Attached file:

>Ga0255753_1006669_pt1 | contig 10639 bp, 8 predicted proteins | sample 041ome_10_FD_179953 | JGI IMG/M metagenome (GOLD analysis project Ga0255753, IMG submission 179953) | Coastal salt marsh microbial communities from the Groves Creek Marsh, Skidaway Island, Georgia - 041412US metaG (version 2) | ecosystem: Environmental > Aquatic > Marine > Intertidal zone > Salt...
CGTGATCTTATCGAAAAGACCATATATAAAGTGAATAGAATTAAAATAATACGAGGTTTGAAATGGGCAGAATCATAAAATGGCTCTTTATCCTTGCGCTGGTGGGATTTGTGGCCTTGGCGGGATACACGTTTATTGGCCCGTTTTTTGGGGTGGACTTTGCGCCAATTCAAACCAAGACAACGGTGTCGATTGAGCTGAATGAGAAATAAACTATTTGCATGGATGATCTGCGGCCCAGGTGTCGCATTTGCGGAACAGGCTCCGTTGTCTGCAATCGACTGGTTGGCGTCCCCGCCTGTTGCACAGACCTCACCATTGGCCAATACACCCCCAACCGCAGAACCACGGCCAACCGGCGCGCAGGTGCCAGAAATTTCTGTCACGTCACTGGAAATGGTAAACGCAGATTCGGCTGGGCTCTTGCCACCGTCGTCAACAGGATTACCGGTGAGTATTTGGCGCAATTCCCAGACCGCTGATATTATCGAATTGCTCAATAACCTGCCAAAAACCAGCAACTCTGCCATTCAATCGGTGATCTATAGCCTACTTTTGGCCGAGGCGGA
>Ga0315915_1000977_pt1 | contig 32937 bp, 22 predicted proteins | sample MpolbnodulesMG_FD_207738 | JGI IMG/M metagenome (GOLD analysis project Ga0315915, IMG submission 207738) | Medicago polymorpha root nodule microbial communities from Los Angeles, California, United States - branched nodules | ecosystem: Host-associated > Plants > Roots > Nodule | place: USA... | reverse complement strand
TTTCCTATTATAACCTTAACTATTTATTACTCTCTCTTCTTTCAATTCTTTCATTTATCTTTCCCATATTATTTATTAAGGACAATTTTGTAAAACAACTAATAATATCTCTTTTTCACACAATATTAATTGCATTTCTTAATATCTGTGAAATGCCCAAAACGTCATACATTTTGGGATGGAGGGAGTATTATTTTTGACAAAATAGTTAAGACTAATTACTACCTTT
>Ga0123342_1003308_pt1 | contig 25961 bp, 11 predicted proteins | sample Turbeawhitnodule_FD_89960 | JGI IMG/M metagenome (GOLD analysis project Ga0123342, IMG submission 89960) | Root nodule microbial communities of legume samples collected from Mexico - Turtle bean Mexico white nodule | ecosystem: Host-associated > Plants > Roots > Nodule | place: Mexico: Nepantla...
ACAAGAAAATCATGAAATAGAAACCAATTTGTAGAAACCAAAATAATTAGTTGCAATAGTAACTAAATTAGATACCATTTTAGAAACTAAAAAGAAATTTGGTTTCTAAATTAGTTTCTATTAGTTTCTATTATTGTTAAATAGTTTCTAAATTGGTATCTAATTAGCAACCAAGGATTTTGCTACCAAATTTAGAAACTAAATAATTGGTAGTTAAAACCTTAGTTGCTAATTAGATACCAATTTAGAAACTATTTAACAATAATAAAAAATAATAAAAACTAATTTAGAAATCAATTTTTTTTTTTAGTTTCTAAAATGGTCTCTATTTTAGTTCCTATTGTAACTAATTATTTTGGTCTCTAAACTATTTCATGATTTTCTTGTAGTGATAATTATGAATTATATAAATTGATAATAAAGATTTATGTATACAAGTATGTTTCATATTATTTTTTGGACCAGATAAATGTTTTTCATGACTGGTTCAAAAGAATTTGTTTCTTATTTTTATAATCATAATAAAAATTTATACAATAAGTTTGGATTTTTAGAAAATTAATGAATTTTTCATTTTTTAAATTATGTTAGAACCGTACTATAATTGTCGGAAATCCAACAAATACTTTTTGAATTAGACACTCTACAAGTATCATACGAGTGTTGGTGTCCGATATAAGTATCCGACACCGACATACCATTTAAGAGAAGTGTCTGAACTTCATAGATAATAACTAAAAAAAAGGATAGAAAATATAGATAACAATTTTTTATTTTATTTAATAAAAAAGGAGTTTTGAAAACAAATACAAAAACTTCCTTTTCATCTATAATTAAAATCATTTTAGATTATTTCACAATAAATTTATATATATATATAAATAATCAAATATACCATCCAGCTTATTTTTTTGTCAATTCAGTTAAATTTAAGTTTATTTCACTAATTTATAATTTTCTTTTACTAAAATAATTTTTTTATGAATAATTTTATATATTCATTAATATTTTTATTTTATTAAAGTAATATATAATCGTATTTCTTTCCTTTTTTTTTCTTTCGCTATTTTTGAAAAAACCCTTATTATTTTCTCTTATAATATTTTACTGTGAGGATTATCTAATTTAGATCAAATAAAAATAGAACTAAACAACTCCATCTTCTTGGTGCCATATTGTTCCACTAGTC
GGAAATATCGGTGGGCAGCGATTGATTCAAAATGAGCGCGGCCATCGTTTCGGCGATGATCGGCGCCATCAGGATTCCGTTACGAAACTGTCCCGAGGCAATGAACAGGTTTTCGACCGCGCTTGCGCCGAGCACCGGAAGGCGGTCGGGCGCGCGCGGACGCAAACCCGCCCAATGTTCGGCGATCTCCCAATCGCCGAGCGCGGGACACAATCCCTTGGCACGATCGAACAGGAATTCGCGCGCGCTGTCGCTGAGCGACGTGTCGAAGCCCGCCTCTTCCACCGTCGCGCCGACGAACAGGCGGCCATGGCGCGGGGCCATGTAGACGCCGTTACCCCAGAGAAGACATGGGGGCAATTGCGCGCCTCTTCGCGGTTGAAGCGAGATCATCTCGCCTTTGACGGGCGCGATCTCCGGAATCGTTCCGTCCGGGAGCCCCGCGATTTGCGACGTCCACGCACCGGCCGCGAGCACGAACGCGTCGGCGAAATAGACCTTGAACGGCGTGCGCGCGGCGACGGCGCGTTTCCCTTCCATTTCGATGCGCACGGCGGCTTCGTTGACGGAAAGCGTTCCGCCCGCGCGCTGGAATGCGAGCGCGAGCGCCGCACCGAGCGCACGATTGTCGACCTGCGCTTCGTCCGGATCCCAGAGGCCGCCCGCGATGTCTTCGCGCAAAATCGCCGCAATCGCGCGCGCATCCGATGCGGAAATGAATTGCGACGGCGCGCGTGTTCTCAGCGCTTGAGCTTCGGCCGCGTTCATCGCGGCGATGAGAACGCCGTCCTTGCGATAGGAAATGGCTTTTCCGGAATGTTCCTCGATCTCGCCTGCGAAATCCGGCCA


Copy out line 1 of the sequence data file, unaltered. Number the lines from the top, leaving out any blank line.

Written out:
>Ga0255753_1006669_pt1 | contig 10639 bp, 8 predicted proteins | sample 041ome_10_FD_179953 | JGI IMG/M metagenome (GOLD analysis project Ga0255753, IMG submission 179953) | Coastal salt marsh microbial communities from the Groves Creek Marsh, Skidaway Island, Georgia - 041412US metaG (version 2) | ecosystem: Environmental > Aquatic > Marine > Intertidal zone > Salt...